States are best equipped to monitor and enforce environmental laws. State and local officials are the closest to their environment, and care most about the well-being of their citizens and environment. Federal regulation is one-size-fits-all, with no consideration for the unique resources, industry, and environmental concerns in each individual state. Because of this, we believe we must dramatically reduce the size, budget, and influence of the EPA. Instead of empowering a centralized organization of bureaucrats, we should return more regulatory power to state governments. With a budget of $8.973 billion proposed for FY 2012, and the admission that 230,000 new regulator positions would be required to handle the full extent of increased regulation under the Clean Air Act, the EPA will only continue to grow in its current state.

In order to create a functional system that protects both the environment and jobs, we must dismantle the EPA in its existing state, and build a new, more effective organization that addresses national or regional issues that individual states cannot address on their own. Our reconstructed, limited EPA would be dramatically reduced in size and influence, returning more power of regulation and up to 60 percent of the current federal budget to state governments. The EPA must be an organization serving in a research and advisory role, with enforcement powers that are limited to national or regional issues for which the individual states seek arbitration or assistance. The EPA would no longer impose one-size-fits-all restrictions on mandatory technology implementation or maximum emissions limits. Within this role, the reconstructed EPA will continue to perform valuable work collecting and reporting data on national emissions trends and safety practices.

The EPA should and will remain a valuable resource for performing environmental analyses and cost-comparison studies, establishing a common understanding of scientific analysis and providing a research infrastructure not available at the state level. The EPA's reach must be narrowly construed to prevent a return to our current regulatory challenges in the future. By returning more authority to the states, we can empower state regulators that are more in tune with the specific needs, challenges, and solutions that work best for their particular state. We embrace the idea that the best regulators are those who live in the community they are regulating -- with a personal investment in clean air, water, and wise use of natural resources, along with an understanding of local industry and development.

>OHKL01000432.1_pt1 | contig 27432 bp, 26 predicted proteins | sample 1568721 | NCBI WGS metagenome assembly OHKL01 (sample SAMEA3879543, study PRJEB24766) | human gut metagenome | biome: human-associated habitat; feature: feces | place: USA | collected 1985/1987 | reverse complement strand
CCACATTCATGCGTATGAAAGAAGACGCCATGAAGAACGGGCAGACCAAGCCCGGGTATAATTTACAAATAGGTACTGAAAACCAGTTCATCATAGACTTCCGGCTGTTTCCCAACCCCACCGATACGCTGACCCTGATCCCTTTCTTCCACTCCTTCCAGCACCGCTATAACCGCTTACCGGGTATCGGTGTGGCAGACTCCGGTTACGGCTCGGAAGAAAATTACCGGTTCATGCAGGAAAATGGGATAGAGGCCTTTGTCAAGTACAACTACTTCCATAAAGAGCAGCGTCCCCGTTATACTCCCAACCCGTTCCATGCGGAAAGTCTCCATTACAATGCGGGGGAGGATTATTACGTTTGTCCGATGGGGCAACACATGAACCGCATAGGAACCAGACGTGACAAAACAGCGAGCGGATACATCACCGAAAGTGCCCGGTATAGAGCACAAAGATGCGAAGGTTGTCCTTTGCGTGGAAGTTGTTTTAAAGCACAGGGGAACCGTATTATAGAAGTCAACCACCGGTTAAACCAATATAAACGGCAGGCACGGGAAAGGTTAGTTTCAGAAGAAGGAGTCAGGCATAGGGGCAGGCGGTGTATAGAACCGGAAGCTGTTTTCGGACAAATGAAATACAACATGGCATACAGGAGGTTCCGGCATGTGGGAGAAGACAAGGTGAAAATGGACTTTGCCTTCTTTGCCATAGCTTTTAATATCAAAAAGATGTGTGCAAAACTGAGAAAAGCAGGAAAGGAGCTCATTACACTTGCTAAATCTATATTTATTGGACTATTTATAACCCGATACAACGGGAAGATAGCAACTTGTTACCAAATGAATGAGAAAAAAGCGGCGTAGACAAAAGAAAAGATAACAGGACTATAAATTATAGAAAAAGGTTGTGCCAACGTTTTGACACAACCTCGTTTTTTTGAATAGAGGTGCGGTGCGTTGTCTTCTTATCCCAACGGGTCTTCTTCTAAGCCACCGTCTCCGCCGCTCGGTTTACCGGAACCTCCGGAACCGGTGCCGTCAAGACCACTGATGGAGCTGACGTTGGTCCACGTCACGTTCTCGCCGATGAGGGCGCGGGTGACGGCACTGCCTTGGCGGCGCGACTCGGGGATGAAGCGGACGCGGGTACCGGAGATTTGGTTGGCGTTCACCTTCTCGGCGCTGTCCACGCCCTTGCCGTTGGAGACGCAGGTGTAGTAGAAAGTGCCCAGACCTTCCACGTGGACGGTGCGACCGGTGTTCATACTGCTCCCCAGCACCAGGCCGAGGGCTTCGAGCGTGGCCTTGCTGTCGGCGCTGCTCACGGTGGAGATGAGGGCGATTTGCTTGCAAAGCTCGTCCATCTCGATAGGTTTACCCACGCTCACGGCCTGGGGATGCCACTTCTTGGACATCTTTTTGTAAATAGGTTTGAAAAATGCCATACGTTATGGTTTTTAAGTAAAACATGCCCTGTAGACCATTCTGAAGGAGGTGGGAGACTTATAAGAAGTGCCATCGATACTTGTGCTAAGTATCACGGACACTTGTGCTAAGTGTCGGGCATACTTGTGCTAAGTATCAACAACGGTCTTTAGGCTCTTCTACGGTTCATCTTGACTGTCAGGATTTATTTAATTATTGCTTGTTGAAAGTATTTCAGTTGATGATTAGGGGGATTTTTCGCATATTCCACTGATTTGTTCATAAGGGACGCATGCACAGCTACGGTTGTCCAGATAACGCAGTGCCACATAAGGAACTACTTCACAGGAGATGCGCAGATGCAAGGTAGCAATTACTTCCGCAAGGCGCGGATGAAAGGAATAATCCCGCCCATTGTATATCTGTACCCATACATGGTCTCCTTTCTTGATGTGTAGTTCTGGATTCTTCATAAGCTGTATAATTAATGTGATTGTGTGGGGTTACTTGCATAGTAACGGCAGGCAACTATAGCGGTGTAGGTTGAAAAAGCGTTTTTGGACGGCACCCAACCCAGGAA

Privatize Fannie and Freddie:

Fannie Mae and Freddie Mac should be phased out and returned to the private sector.

The Federal Note Mortgage Association and the Federal Home Loan Mortgage Corporation, known as Fannie Mae and Freddie Mac, are publicly traded and government-sponsored enterprises that specialize in mortgage securitization. They purchase mortgages from originators, pool them together to form new securities, and sell those newly formed securities in the secondary market. Proponents of the organizations have asserted for years that the mortgage securitization process reduces mortgages rates and makes homes more affordable. However, the current economic and financial crises prove that more than anything else, the federally guaranteed and taxpayer-backed Fannie/Freddie business model succeeded only in creating horrible investment incentives that led directly to the mortgage and housing meltdown.

The previously implicit guarantee of a federal bailout that was made explicit in the recent Fannie/Freddie bailouts was a significant contributor to the systemic collapse of the housing market. First, mortgage originators did not have to be as diligent in checking the credit quality of potential borrowers since many of the new mortgages would be sold to Fannie/Freddie and removed from the originating bank's balance sheet. Due to the expectation of taxpayer-funded bailouts and convoluted financial engineering that assumed mortgages nationwide would never go bad all at once, Fannie/Freddie also paid scant attention to the credit quality of borrowers. And adding fuel to the fire were investment banks that used artificially low interest rates to accumulate massive amounts of debt to magnify their expected returns on mortgage securities that would never go bad. The Fannie/Freddie business model emphasized mortgage quantity over mortgage quality, and taxpayers and homeowners were forced to eventually pay the price.

The incompetent and potentially fraudulent behavior of Fannie Mae executives only worsened the situation. The Associated Press reported earlier this year that the Securities and Exchange Commission was considering charges against the former chief executive of Fannie Mae for failing to properly disclose the organization's exposure to risky loans. Earlier this month, news reports surfaced that despite forcing taxpayers to provide more than $100 billion in bailouts, Fannie/Freddie still awarded nearly $13 million in bonuses to their executives. Only an incompetently managed government-sponsored enterprise could believe that bankruptcy and bailouts should be rewarded with lavish bonuses. And just last week, Fannie Mae tapped taxpayers for an additional $7.8 billion in bailout money following a quarter in which the organization lost $5.1 billion.